#127 ::: Eleanor ::: (view all by) ::: June 10, 2005, 09:13 AM:

Jane Yolen: I think it's spelled Pschitt. They were still selling it over there as of about five years ago.

On the other hand, they had to rename the Toyota MR2 for the French market, because it would have been pronounced very close to "merdeux", meaning "shitty".

#128 ::: Rivka ::: (view all by) ::: June 10, 2005, 09:32 AM:

Melissa - those of us from Elmira are going to have an awful time with your novel. But then again, how many of us are likely to be from Elmira?

Niall - Darth Sane, Darth Competent and Darth Dividualistic.

"Prepare to fire! No, not you, Darth Flammable!"

You are bad, bad, wicked, and evil. Thank you.

#129 ::: Pete Darby ::: (view all by) ::: June 10, 2005, 10:08 AM:

Hmmm... working on a kids story with the wicked Princess Alexia (since she's so wicked, there just aren't any words to describe her).

If I ever become a professional actor, I'd like to use Braxton Hicks, as my trade name.

The winner in trad ename medicines has to be Vagisil. Why they never used the tag line "When your vag is ill, use...", I guess I'll never know. Hmmm... name of the proud interceptor in my new space opera?

#130 ::: Ken MacLeod ::: (view all by) ::: June 10, 2005, 10:32 AM:

In Iain M. Banks's novel Against a Dark Background there's a minor character called Elson Roa. The name came from a broken sign for the street where Iain lived: Nelson Road. A broken sign for Colham Green gave me a name that I used years later for one of my characters, Clovis Colha Gree.

In M. John Harrison's The Pastel City the place-names in a far-future fantasy realm come from real places in the Highlands. They work remarkably well, though for years I thought Viriconium might be Inverness.

#131 ::: Niall McAuley ::: (view all by) ::: June 10, 2005, 11:01 AM:

Ken, broken signs as names have been an honoured tradition ever since Piglet's grandfather Trespassers William.

#132 ::: Faren Miller ::: (view all by) ::: June 10, 2005, 11:33 AM:

The original title of my novel was that of its setting, Xalycis. Could be another of those sex drugs, I suppose. And the character with the sorta Anglo Saxon monicker Leodvin actually got his name from a compression of Leonardo da Vinci.

Other random comments: I'm always a bit nonplussed with folding my husband's Fruit of the Loom undies because of their abbreviated brand name, FTL. (No, I'm not going to joke on that one!) I don't tend to go by my married name, for then I'd have to spell *both* words when identifying myself, but he tells me that Hanscom originally meant "witches' hollow" -- pretty cool, if true. (Haggens Coomb, something like that?)

The original "you have to be old enough to get it" character names were in the James Bond books. As a grade school/junior high kid, I didn't have a clue.

Finally, a distinctive local business name that's been changed now, alas: the Bruce Weary Pain Clinic.

#133 ::: Larry Brennan ::: (view all by) ::: June 10, 2005, 11:43 AM:

Thanks for the pointer to the IKEA product naming. I recognized the use of people-names. As an owner of Billy-the-Bookcase, Niklas-the-Wall-Unit and a former owner of Bjorn-the-Dresser, this was pretty obvious. But names like Malm are less obvious so I always assumed that there were nonce-words in the mix.

The Gutvik story, however, is no urban legend. I just didn't know it was a town in Norway. I can see piles of German tourists spasming with laughter on the outskirts of town by the "Welcome to Gutvik" sign.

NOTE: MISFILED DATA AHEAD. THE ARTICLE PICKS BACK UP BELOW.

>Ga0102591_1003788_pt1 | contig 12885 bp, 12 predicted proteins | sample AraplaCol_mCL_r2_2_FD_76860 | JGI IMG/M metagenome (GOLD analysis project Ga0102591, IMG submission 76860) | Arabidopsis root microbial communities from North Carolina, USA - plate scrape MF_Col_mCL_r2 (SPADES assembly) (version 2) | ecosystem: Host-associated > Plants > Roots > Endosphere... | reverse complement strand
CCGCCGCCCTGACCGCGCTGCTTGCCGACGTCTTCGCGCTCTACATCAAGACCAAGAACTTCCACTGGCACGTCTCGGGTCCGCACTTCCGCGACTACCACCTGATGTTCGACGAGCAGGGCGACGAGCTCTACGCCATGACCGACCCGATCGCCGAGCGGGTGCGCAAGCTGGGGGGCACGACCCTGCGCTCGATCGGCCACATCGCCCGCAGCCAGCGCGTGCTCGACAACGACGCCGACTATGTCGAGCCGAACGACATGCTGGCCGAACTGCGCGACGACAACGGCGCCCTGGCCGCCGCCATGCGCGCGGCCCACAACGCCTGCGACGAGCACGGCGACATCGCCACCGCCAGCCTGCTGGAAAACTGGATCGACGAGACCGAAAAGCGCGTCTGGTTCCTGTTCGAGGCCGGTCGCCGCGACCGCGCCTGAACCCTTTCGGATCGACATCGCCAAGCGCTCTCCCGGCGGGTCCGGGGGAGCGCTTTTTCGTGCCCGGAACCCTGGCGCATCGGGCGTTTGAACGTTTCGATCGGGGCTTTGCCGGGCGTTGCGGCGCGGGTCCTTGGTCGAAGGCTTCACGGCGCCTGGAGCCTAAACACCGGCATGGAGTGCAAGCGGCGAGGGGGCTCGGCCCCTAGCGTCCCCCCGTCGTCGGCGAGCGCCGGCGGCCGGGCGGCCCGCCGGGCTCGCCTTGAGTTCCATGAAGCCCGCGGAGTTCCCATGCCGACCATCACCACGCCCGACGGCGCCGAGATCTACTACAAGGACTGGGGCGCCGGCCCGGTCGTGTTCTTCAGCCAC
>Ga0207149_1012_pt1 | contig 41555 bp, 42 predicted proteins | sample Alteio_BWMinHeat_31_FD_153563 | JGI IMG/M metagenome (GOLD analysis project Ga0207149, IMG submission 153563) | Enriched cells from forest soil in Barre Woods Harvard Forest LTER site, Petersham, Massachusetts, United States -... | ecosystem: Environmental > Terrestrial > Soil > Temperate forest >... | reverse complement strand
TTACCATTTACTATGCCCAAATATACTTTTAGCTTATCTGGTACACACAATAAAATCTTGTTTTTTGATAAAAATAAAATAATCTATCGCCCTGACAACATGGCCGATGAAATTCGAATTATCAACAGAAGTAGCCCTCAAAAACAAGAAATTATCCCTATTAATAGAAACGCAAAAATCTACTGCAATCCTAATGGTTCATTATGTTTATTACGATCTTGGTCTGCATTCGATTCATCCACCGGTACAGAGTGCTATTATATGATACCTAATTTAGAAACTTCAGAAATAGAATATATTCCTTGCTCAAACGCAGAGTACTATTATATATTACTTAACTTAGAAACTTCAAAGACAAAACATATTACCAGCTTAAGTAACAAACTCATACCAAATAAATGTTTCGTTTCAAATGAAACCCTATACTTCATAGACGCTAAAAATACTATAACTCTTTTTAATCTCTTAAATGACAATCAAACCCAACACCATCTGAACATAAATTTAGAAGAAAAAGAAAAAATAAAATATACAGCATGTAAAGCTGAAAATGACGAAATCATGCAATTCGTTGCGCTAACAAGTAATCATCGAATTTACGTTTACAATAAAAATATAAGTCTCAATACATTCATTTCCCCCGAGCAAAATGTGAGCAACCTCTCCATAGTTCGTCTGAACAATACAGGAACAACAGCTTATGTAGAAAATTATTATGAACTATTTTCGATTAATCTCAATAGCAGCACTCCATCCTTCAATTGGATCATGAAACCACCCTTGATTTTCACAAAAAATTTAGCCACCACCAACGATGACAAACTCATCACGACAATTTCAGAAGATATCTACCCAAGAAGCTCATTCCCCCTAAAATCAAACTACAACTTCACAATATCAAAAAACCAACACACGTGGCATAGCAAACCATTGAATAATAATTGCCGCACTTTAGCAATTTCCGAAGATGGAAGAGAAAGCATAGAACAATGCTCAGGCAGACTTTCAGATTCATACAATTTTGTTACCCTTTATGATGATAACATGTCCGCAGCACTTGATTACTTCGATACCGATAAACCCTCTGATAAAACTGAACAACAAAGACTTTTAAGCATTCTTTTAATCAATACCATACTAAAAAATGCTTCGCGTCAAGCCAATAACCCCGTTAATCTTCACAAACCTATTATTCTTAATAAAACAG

#134 ::: Dan Hoey ::: (view all by) ::: June 10, 2005, 12:36 PM:
I recognized the use of people-names. As an owner of Billy-the-Bookcase, Niklas-the-Wall-Unit and a former owner of Bjorn-the-Dresser, this was pretty obvious.

Fond memories of a college friend who named her chair Chesterfield, her sofa Davenport, her footstool Otto, and her carpet Waldo. She always had to footnote the carpet's location (sebz gur jnyy gb gur qbbe).

#135 ::: Stefan Jones ::: (view all by) ::: June 10, 2005, 12:39 PM:

After seeing his origin story in Episode III, I figure a better Sith name for Anakin Skywalker would be Darth Crispin.

#136 ::: MD² ::: (view all by) ::: June 10, 2005, 12:42 PM:

Since we're sharing name generators.

Darth Vader was actually translated "Dark Vador" in french. Always wondered why. But then, seeing how some of the quirky conventions of french movie translators dangerously border on incompetence (though, to be honest, it seems to go the same pretty much everywhere), it may be better not to ask too many questions.
There might be answers.

#137 ::: Teresa Nielsen Hayden ::: (view all by) ::: June 10, 2005, 01:13 PM:

Bryan: Tion would be most likely to make me stumble if it were used as a common noun rather than a name: tion, tions, tioner. (I find myself assuming that no one who tions or is a tioner can be female.)

I'm bothered as it is by characters whose names have inappropriate etymology, but I know that's a quirk of mine, so I strive to ignore it. Calling characters Megrim or Morganatic would drive me bugf*ck. "Morganatic" would be especially bad -- it's the wrong part of speech.

#138 ::: Jean Rogers ::: (view all by) ::: June 10, 2005, 01:19 PM:

Eleanor - not quite. MR2 is closer to "emmerdeur" - a bore.

I heard a similar story about Rolls Royce having to rename a car they'd planned to call the "Silver Mist" because it doesn't play well in Germany. Don't know if it's true.

#139 ::: Serge ::: (view all by) ::: June 10, 2005, 01:27 PM:

Is the Ninja motorcycle still around? I think I first read about it in a column by the late Herb Caen, who then pointed out that 'Ninja' means 'Silent Death'. Yet another case of someone using something because it sounded cool without knowing what it means came up in Caen's columns: there was this San Francisco hotel's flyer that bragged how its customers would find themselves enjoying the Big Sleep.

As for MR2, yes, 'emmerdeur' does mean that someone is a bore, a very annoying person, but it definitely has 'sh*t' in its etymology.